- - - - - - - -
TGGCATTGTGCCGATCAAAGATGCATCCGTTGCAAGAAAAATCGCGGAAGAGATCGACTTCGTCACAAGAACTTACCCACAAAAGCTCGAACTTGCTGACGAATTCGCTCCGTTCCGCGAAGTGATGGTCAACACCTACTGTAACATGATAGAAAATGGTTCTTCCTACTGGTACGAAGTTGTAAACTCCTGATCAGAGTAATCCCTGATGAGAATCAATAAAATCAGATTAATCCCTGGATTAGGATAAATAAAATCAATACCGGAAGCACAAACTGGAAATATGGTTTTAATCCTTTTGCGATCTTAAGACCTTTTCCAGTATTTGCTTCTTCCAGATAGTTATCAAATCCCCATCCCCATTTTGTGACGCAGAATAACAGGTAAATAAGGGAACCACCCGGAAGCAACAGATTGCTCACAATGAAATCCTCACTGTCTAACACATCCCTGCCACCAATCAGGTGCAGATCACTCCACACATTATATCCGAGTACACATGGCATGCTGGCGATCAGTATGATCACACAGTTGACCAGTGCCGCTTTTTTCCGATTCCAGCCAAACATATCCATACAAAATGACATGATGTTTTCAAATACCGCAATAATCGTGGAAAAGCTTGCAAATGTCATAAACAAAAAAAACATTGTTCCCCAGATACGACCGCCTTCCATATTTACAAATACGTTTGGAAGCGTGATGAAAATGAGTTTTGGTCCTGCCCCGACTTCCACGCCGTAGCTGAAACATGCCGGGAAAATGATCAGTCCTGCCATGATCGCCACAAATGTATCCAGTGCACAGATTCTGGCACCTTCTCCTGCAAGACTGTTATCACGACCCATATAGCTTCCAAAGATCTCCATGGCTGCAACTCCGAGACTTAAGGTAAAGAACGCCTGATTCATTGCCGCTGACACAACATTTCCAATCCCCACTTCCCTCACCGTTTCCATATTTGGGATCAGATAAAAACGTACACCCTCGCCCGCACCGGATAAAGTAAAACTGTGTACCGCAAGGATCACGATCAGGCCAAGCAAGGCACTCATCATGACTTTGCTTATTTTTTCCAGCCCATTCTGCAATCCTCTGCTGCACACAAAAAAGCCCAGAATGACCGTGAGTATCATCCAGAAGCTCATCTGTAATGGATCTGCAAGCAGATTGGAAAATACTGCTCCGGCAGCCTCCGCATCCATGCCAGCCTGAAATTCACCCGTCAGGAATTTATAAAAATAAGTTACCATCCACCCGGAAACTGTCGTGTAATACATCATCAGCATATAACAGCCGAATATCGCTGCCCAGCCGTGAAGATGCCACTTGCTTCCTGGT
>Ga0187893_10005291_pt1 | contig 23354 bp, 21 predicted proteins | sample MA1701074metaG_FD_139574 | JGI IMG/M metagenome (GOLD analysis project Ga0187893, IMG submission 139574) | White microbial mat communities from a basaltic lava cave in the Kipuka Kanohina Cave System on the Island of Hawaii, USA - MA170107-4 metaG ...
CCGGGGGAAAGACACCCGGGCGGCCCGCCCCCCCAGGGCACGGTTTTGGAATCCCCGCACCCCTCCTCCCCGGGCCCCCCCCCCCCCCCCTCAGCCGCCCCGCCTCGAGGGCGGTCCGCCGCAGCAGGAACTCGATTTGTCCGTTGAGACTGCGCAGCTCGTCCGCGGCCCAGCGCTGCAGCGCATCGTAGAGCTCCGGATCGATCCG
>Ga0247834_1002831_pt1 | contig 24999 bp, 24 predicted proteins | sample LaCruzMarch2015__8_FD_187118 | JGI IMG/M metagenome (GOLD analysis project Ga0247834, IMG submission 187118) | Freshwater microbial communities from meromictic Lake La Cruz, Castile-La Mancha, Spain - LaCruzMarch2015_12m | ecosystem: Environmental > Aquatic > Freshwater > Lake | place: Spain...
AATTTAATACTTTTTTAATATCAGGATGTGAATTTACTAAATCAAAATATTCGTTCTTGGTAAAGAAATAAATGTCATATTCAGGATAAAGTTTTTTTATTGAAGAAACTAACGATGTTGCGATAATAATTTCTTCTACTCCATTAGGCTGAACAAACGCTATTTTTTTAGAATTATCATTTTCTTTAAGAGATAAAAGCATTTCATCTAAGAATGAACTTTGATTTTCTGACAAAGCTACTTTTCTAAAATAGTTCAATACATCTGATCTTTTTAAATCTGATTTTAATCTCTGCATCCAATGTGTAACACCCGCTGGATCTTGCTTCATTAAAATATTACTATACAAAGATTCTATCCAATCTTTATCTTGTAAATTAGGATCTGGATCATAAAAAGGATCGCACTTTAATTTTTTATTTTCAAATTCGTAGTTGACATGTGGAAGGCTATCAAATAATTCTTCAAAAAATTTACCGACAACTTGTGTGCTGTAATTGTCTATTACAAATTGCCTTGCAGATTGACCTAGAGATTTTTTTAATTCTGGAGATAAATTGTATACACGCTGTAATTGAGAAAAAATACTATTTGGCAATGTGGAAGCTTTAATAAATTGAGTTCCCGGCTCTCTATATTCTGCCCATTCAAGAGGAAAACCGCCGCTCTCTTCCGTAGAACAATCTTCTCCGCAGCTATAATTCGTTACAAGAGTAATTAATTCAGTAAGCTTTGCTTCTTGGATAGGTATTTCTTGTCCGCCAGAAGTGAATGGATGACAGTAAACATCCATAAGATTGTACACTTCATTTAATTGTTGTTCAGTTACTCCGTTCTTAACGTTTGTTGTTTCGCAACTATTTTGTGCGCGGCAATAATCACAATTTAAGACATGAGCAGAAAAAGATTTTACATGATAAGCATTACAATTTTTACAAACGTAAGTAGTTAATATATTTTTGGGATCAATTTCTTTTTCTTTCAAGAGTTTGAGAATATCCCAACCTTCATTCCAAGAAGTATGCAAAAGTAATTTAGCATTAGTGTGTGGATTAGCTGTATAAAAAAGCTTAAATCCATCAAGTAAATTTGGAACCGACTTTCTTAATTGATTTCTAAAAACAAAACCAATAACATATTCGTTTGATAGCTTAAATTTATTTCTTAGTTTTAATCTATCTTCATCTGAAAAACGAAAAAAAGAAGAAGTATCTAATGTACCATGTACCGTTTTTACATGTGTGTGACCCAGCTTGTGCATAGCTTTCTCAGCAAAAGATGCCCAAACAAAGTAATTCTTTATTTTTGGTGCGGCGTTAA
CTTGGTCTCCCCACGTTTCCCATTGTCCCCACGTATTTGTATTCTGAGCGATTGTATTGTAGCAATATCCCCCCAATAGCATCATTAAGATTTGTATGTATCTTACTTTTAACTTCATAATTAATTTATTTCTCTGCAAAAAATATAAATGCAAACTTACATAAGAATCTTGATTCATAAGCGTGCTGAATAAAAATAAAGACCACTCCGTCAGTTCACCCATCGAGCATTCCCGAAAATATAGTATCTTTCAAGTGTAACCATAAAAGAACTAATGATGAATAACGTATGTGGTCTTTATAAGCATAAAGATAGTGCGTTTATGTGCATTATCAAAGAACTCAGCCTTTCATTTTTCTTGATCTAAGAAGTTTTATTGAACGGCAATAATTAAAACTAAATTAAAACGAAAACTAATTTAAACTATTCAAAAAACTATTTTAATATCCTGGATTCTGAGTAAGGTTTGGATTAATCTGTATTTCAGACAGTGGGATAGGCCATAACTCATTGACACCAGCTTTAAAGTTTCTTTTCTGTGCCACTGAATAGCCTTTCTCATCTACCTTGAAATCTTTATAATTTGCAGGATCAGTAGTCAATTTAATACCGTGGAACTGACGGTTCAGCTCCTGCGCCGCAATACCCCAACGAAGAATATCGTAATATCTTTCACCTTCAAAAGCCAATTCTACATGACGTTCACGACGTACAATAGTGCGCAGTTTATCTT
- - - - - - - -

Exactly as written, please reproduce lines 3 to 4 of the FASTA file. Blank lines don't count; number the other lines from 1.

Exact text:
CCGGGGGAAAGACACCCGGGCGGCCCGCCCCCCCAGGGCACGGTTTTGGAATCCCCGCACCCCTCCTCCCCGGGCCCCCCCCCCCCCCCCTCAGCCGCCCCGCCTCGAGGGCGGTCCGCCGCAGCAGGAACTCGATTTGTCCGTTGAGACTGCGCAGCTCGTCCGCGGCCCAGCGCTGCAGCGCATCGTAGAGCTCCGGATCGATCCG
>Ga0247834_1002831_pt1 | contig 24999 bp, 24 predicted proteins | sample LaCruzMarch2015__8_FD_187118 | JGI IMG/M metagenome (GOLD analysis project Ga0247834, IMG submission 187118) | Freshwater microbial communities from meromictic Lake La Cruz, Castile-La Mancha, Spain - LaCruzMarch2015_12m | ecosystem: Environmental > Aquatic > Freshwater > Lake | place: Spain...